BCCI clears dues of contracted players, says won't let anyone suffer in tough times

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10 Apr 2020 | 10:48 AM
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BCCI clears dues of contracted players, says won't let anyone suffer in tough times

A BCCI official said that the Board's financial stability helps in testing times when some of the other boards are struggling to even pay their domestic players

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The BCCI has cleared the quarterly dues of all its centrally-contracted cricketers and vowed not to let anyone suffer despite the uncertainty triggered by the COVID-19 pandemic, which has caused financial blowback in other countries.

The global economy has been badly hit due to the virus, which has claimed over 95,000 lives so far. Major cricket boards like England and Australia have indicated that players will have to take pay cuts.

"Despite lockdown being announced from March 24, the BCCI was ready for any kind of eventuality. The board clears quarterly instalments of central contract payments to its players," a BCCI official told PTI on conditions of anonymity.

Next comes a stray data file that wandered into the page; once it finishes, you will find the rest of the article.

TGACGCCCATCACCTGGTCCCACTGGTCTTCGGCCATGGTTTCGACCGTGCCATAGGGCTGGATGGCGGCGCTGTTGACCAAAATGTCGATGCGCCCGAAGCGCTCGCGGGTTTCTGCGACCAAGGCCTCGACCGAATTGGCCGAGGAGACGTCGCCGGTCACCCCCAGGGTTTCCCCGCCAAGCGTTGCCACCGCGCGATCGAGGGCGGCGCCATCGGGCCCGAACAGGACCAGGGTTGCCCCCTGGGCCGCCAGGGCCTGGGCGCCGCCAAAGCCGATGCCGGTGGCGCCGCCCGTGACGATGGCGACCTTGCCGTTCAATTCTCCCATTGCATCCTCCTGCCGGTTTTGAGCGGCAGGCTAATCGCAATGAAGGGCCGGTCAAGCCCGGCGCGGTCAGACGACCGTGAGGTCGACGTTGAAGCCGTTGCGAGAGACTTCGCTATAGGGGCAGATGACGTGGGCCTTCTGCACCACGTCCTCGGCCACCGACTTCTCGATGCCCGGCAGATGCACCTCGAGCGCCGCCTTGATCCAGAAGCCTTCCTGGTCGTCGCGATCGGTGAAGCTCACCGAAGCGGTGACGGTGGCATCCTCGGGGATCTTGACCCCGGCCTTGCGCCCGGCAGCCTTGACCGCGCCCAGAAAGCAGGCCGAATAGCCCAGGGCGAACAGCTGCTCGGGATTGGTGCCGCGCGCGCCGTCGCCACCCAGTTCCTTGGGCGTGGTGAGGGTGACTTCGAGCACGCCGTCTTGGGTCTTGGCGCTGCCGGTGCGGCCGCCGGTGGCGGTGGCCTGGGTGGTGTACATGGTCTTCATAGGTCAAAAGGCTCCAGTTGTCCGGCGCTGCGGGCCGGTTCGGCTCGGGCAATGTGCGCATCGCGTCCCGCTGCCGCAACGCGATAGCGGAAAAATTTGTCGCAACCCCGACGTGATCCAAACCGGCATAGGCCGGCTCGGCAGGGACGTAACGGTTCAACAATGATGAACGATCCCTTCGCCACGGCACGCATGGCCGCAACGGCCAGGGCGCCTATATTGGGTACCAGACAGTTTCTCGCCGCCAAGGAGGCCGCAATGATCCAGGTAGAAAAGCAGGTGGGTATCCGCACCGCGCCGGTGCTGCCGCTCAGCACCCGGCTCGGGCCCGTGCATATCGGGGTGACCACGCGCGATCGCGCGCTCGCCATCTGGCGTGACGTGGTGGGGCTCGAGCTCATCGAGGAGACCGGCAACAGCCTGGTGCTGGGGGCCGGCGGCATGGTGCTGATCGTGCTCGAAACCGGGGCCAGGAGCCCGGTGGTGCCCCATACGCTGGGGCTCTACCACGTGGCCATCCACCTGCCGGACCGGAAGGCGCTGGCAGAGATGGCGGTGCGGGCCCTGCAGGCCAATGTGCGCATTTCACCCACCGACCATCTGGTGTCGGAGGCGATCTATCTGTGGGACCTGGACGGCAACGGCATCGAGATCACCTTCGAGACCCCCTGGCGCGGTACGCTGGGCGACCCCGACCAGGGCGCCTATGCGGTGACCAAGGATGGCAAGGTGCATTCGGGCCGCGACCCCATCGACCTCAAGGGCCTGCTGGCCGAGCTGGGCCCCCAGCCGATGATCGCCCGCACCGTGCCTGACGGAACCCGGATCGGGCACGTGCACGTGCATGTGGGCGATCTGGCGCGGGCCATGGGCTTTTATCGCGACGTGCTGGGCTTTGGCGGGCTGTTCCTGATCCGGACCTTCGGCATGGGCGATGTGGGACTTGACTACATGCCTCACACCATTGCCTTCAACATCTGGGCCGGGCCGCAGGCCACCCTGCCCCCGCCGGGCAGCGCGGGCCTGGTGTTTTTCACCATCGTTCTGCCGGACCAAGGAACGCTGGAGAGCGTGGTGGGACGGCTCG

"Plus the match fees of all those who played for India and India A during this period, all these dues were cleared at the end of the financial year," he added.

The England and Australian players have admitted openly that they are bracing up for pay cuts.

The announcement of central contracts has been postponed in Australia, while England skipper Joe Root has applied for furlough along with his Yorkshire team-mates.

Under the furlough scheme, the British government pays 80 per cent of wages -- up to GBP 2,500 -- per month.

A BCCI official said that the Board's financial stability helps in testing times when some of the other boards are struggling to even pay their domestic players.

"One cricket board has put its players on furlough (government assistance scheme). There are talks about pay cuts everywhere. But I believe BCCI is capable of taking good care of its players as it has been all these years."

"Neither our international nor our domestic cricketers will suffer," the official said.

He, however, agreed that having the IPL later this year is a necessity considering the amount of financial loss that all stakeholders will have to bear if the event does not go ahead.

"The situation is fluid right now. It can't be said that it will be September when Asia Cup and home series against England is scheduled or October, when World T20 is supposed to take place."

"If you don't know when normalcy will return, how can you say that when will IPL happen," he said.

Also, another issue to deal with for the BCCI would be domestic cricket scheduling.

As per rules, domestic events cannot coincide with IPL.

IPL in October and November might mean that the domestic cricket calendar will have to be shifted further.

The BCCI normally chalks out its domestic calendar in August but all depends on when the IPL is scheduled.

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